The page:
The link between psychic ability & the arts (Part I)

The link between psychic ability & the arts (Part I)

Earlier, I wrote about how I worked as a ghostwriter for many years, not realizing that the entire time I was exercising some nascent form of psychic ability. One detail that I didn’t bring up in the earlier post was that the portal through which my “ideas” came in is the exact same one through which my psychic data streams…

I put “ideas” in quotes because I don’t gel with the concept. I think when you’re in a creative flow, you get more than just ideas. You’re accessing a wholesale illusion; you’re drawing intuitive and emotional materials from a source beyond your ordinary consciousness. Ideas are the product of the conscious mind. There are good ones and bad ones, but ideas in service of a larger and deeper vision cease to be ideas the way we commonly recognize or understand them. They become a fluid form of truth and beauty, beyond encapsulated, individuated notions. 

For example, while cooking, the chef may think, “I know what I’ll do! I’ll add salt!” And that might be a good idea.

But it’s but one component of a more complex process, one by which rapid-fire decisions as to sauces, seasonings, oils, pots, pans, and temperature settings are being made. At a certain point, the ideas are coming so swiftly, and so dominating the chef’s awareness that she likely cannot tell where one idea ends and the next begins. It’s all just a flow. A dance of consciousness.

So it goes with the artist. Thinking isn’t the point. Non-thinking is. With your mind out of the way, you can really start to dance.

I noticed this a lot back while ghostwriting. Reason being, I had nonstop projects and deadlines. The clients brought content, but the demands on me to deliver fresh ideas, notions, constructs, and sentence formations were immense. I had to keep regenerating. Had to constantly, on the daily, be inventive and productive.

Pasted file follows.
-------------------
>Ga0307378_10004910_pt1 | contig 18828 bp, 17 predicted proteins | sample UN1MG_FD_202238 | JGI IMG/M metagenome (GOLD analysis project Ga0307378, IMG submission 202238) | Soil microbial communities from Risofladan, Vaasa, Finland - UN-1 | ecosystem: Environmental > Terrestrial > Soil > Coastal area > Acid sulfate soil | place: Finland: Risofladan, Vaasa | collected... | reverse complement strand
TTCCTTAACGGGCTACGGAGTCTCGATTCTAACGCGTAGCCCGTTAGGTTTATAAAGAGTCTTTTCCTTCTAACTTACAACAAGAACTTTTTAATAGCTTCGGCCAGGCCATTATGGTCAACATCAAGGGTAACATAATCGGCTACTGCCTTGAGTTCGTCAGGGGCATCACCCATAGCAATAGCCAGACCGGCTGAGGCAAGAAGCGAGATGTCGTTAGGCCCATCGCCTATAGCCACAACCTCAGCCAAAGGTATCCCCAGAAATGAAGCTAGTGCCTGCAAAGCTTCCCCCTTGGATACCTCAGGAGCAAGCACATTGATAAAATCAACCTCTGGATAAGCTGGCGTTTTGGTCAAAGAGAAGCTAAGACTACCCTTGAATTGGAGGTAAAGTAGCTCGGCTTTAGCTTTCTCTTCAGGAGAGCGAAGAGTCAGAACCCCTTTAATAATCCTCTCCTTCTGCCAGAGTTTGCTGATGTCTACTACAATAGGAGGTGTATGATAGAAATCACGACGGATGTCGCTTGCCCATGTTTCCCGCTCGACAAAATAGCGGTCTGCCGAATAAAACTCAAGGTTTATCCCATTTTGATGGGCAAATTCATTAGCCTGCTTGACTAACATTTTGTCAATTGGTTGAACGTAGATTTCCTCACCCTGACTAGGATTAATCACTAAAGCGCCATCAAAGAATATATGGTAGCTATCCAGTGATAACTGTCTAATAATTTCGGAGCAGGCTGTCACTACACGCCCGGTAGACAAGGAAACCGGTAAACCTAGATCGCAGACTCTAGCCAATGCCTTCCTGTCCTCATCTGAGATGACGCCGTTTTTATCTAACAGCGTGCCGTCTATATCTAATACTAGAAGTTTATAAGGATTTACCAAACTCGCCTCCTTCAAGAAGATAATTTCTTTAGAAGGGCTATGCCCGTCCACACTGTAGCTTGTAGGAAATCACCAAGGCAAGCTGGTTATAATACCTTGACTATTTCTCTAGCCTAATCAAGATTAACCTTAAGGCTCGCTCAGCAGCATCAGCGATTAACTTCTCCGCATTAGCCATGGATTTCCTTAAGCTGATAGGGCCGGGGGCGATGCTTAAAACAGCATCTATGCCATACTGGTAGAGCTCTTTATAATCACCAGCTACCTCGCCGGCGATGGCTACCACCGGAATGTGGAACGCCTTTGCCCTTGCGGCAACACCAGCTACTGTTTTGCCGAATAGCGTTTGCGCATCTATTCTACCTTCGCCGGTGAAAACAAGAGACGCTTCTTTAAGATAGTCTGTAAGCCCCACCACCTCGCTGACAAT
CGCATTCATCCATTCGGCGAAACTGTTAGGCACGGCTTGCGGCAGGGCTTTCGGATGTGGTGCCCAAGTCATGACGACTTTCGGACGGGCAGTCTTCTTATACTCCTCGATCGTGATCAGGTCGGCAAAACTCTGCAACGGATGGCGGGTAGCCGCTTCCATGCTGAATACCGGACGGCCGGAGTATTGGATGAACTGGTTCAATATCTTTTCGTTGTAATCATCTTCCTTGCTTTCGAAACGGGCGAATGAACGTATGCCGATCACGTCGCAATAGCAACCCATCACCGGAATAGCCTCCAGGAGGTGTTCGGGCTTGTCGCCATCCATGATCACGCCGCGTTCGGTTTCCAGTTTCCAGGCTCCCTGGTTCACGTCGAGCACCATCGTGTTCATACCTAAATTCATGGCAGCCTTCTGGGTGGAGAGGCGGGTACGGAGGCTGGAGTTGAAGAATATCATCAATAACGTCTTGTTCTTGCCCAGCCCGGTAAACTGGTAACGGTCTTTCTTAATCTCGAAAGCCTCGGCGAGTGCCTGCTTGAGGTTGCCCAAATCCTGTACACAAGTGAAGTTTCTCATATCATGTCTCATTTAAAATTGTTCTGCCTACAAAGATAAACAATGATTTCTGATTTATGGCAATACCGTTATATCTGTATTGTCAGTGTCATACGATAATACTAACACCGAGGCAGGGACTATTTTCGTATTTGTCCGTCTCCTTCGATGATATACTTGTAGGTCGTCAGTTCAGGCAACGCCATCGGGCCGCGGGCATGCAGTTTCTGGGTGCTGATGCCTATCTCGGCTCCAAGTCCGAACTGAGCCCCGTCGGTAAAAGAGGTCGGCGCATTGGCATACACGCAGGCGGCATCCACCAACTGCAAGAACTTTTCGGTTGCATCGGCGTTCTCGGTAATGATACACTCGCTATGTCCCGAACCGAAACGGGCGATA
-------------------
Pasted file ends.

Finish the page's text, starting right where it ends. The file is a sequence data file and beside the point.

And I realized that I had no time to contemplate ideas.

So I accelerated. I trusted. It’s like that game we used to play as children, when we closed our eyes and fell backwards into our friends’ arms. I did the same with the writing. Every day, I put my ass in a seat, confident that as I started to work things out, all the “ideas” I needed would simply come to me.

And you know what? They always did.

Thinking would have been deadly. It would have frozen me out. All the least productive and accomplished artists I know are big-time, dead-serious thinkers. Their foreheads bleed from the strain of their idea production. And their work (if they ever get it done) is usually unemotional, because they’ve overworked and overcooked it. As a ghostwriter, I had no time to do that. I had to keep it moving. Keep typing, writing, generating, whipping up fresh music.

In the course of developing the trust to do so, I realized that I was tapping into something deep. 

It’s an endless well. And it’s available to all of us. There aren’t any “ideas” down there; the well finds the idea of ideas offensive. No, the well offers everything. Everything you need, that is, in your spirit, to create. All the scenes, all the notes, the moments, the insight. It’s available to everyone if we’d just stop thinking.

Filmmaker David Lynch speaks of experiencing this, in his own meditation practice. He speaks of “catching big fish.” That’s exactly it. You dip in, plunge down, see what comes up. Ideally, it’s relaxed and joyful. In the worst cases, it’s self-serious and prideful.

Dave Chase spoke of it, too. Chase created “The Sopranos.” He said that in the course of planning each episode in the series’ writers room, he’d eventually find himself lying down on the couch and suddenly seeing the whole episode flash across his mind in a clean, organic succession of sequences and scenes. It always happened. Then he knew he had it. Its form and fluidity couldn’t be denied. And mind you, this was the greatest TV show of all time.

So it goes, of course, with psychic ability. It walks in through the same door as creative “ideas.” With me, I can pin it to a spatial area: all the creative and psychic stuff seems to flow in near my right ear. But it needn’t be an audio-visual thing; you can apprehend the process however your mind and heart feel called to. The idea is to give yourself over to a knowing that resides beyond the confines of your brain. It’s about trust. And about not forcing things.

When giving psychic readings, I’ve learned to trust the very first thought that flashes across my mind. In the beginning, I’d try to upgrade, refine, or otherwise revise the thought, but then I’d mess up the reading. No, it was the first one; it’s always the first one. At a dinner party, you’re ill-advised to just say the first thing that pops into your head; that’ll often be rude or silly. In a psychic reading, though, you better believe the information that comes in hot off the skillet. That’s the one. It’s the truth.

It’s the thing you thought to think of, when you weren’t thinking. 

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